The punch-line of this image is that in the 1980s China looked like the United States in 1900 in terms of its manufacturing competitiveness. That's a comfortable 80-year gap for the U.S.
In 2005, China looked more like the U.S. in 1990. That's only a 15-year gap -- not quite as comfortable a margin.
And that comparison was from six years ago.
The way things are going, I wouldn't want to bet against China right now. But I would want to invest in the things that China needs in order to continue to close the gap with the rest of the world.
It should come as no surprise that on the top of the "recommended investment" list are resources, and more specifically, energy sources.
As China looks to move even further up the value chain it needs to acquire raw materials, not only for manufacturing, but simply to keep the power on. It's hard to build a service-oriented economy when there's nothing to power the computers and servers.
So what resources does China buy?
The majority of China's imports are fuels, followed by iron ore and copper alloys.
Your investing strategy? Buy shares of strong companies that provide fuels, iron ore and copper alloys to China, and you'll have a shot at moving up along the value chain with the world's most populous country.
You don't need to be a Harvard Business School professor to understand that this strategy will help you achieve investment success. You just need to act.
There is one fuel that eludes the headlines, and China is going after it in a big way. That fuel is Liquefied Natural Gas (LNG). One of LNG's benefits over dry natural gas is that LNG is easy to transport -- meaning that shippers can deliver it to China's ports relatively easily.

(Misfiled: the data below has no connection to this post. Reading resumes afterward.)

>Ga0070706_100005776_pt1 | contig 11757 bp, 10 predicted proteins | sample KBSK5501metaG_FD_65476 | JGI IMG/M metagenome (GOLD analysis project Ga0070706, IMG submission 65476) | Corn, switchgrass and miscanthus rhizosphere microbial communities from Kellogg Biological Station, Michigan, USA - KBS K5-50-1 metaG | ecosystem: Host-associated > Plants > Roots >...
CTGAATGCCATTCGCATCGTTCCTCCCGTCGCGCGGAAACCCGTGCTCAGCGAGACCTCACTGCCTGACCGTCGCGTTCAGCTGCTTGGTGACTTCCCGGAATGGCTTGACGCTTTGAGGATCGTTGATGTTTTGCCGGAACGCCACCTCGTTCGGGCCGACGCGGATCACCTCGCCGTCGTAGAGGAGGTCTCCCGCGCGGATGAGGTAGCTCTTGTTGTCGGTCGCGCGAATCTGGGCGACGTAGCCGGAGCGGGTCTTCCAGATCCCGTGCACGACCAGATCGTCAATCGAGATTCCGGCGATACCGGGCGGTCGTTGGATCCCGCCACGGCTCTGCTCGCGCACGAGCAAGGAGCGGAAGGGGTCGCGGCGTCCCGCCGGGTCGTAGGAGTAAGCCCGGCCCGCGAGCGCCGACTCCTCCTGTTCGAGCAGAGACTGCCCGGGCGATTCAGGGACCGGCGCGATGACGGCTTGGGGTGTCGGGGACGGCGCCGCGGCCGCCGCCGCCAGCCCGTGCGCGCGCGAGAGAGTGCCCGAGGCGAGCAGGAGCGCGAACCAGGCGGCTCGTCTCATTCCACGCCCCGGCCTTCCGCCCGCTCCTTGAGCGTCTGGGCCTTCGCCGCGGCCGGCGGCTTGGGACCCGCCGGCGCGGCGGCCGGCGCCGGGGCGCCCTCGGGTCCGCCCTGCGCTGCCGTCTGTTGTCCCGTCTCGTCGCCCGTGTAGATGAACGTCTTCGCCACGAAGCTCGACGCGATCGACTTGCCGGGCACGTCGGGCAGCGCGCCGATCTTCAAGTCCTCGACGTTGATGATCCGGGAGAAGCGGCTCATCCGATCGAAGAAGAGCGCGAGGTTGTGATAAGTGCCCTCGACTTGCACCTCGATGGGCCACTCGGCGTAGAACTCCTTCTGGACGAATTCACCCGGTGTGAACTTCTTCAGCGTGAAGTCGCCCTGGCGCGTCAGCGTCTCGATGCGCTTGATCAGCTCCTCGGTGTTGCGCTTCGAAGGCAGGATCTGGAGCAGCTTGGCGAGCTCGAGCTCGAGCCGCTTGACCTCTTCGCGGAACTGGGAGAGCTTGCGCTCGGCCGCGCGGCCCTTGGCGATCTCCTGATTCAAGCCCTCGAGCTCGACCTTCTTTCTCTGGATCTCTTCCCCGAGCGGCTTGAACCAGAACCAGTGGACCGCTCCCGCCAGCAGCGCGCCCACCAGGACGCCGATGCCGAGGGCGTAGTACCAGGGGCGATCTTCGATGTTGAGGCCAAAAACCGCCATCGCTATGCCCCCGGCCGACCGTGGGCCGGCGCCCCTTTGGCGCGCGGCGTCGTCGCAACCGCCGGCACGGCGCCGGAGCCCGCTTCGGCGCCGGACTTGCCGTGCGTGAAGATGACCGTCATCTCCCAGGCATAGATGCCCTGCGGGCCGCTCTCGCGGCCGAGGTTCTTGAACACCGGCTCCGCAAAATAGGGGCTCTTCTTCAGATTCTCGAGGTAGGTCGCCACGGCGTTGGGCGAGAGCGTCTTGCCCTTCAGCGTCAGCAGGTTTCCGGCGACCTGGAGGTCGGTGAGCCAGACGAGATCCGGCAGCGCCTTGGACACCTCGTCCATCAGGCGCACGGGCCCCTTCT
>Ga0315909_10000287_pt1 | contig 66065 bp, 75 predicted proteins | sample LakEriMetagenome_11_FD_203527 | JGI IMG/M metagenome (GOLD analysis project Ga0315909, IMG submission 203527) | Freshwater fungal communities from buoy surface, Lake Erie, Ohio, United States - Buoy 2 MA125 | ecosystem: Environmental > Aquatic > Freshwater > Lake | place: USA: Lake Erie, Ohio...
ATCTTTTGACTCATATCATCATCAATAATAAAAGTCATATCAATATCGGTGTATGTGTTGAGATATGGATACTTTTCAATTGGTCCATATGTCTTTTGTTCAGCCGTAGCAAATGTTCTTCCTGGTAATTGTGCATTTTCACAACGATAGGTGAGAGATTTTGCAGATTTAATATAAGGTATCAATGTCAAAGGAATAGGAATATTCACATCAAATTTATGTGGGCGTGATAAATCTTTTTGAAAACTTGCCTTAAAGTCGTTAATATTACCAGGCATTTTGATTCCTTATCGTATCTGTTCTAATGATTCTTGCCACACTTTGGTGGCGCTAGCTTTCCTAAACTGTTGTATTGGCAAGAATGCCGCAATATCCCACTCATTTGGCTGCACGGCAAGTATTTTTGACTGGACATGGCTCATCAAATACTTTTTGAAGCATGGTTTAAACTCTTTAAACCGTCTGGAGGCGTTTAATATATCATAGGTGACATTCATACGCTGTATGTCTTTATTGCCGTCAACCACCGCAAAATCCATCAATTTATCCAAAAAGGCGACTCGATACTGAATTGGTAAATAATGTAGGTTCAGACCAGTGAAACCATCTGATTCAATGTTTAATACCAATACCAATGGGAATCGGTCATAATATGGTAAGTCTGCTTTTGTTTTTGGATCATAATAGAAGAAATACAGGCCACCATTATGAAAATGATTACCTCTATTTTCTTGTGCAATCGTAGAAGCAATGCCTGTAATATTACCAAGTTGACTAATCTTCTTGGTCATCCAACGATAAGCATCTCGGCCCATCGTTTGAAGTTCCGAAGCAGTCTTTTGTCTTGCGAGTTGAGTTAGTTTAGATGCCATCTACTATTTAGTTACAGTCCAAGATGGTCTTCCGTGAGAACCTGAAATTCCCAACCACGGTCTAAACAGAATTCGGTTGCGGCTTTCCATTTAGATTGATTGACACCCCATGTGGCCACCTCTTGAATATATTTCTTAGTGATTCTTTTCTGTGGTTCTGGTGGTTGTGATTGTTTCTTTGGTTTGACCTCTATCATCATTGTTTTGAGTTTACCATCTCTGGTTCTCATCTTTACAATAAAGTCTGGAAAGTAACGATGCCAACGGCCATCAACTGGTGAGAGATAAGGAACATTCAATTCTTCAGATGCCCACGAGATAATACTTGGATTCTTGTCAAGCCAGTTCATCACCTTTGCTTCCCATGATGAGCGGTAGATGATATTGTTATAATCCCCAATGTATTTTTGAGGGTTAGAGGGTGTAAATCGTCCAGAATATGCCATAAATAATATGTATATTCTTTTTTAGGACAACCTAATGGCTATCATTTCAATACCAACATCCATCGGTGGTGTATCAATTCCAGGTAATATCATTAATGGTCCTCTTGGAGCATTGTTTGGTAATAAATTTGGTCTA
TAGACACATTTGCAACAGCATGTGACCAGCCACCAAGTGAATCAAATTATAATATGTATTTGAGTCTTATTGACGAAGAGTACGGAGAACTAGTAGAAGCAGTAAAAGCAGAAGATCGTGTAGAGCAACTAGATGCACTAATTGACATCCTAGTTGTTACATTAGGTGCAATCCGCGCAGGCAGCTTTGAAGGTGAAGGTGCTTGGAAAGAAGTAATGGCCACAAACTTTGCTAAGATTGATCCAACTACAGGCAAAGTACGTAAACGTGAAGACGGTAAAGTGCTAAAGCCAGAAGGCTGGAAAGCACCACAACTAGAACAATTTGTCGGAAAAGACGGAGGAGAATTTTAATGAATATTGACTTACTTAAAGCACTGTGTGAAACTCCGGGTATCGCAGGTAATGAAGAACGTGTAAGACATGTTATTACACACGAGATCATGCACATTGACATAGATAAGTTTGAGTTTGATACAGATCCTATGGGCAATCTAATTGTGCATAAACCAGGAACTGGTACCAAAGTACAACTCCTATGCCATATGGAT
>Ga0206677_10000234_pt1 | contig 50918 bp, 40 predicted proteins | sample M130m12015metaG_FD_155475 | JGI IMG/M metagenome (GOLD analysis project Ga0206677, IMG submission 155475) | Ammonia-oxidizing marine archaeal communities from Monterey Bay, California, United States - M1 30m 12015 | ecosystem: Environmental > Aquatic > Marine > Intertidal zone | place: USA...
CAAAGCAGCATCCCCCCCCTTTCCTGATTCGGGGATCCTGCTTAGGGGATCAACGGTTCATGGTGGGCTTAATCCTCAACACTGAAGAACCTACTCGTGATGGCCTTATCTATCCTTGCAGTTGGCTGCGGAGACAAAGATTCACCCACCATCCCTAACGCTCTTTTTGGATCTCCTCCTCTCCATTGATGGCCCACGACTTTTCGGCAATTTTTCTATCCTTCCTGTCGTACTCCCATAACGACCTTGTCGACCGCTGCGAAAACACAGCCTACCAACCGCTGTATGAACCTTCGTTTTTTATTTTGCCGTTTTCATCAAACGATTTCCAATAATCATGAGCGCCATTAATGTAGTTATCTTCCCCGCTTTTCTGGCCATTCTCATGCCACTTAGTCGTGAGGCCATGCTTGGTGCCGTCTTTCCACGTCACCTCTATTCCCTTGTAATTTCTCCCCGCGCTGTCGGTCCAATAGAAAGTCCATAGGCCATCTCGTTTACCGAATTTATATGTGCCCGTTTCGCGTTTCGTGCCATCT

Right now, China and other undeveloped countries in Asia are lining up supplies of LNG to start being delivered in 2014.
The big boy in this space is
. But you won't see much of a change in the price of Exxon's stock as China starts to take delivery of LNG.
To help investors really cash in on China's drive to increase its competitiveness,
Small Cap Investor Pro
Lead analyst Tyler Laundon and I recently uncovered a small exploration company with potentially huge LNG reserves. If these reserves are proved to exist, this company will be trying to move up its value chain and start exporting LNG to China and the rest of Asia.
This company is a recent addition to the
Small Cap Investor PRO
portfolio. So recent in fact that we haven't even had a chance to update the coverage beyond our original research report on the company yet.
The report is only for paying subscribers, so you'll want to sign up here -- then go to our 'Weekly Letter' section and read 'The Best Oil and Gas Prospects are in the Undeveloped World.
Disclosure: Ian Wyatt owns shares of Exxon Mobil in his investment account
Wyatt Investment Research, founded in 2001 as a publisher of newsletters, offers independent investment research of financial markets, stocks, bonds, ETFs and mutual funds to about 250,000 individual investors. The company is led by founder Ian Wyatt, who serves as publisher and chief investment strategist.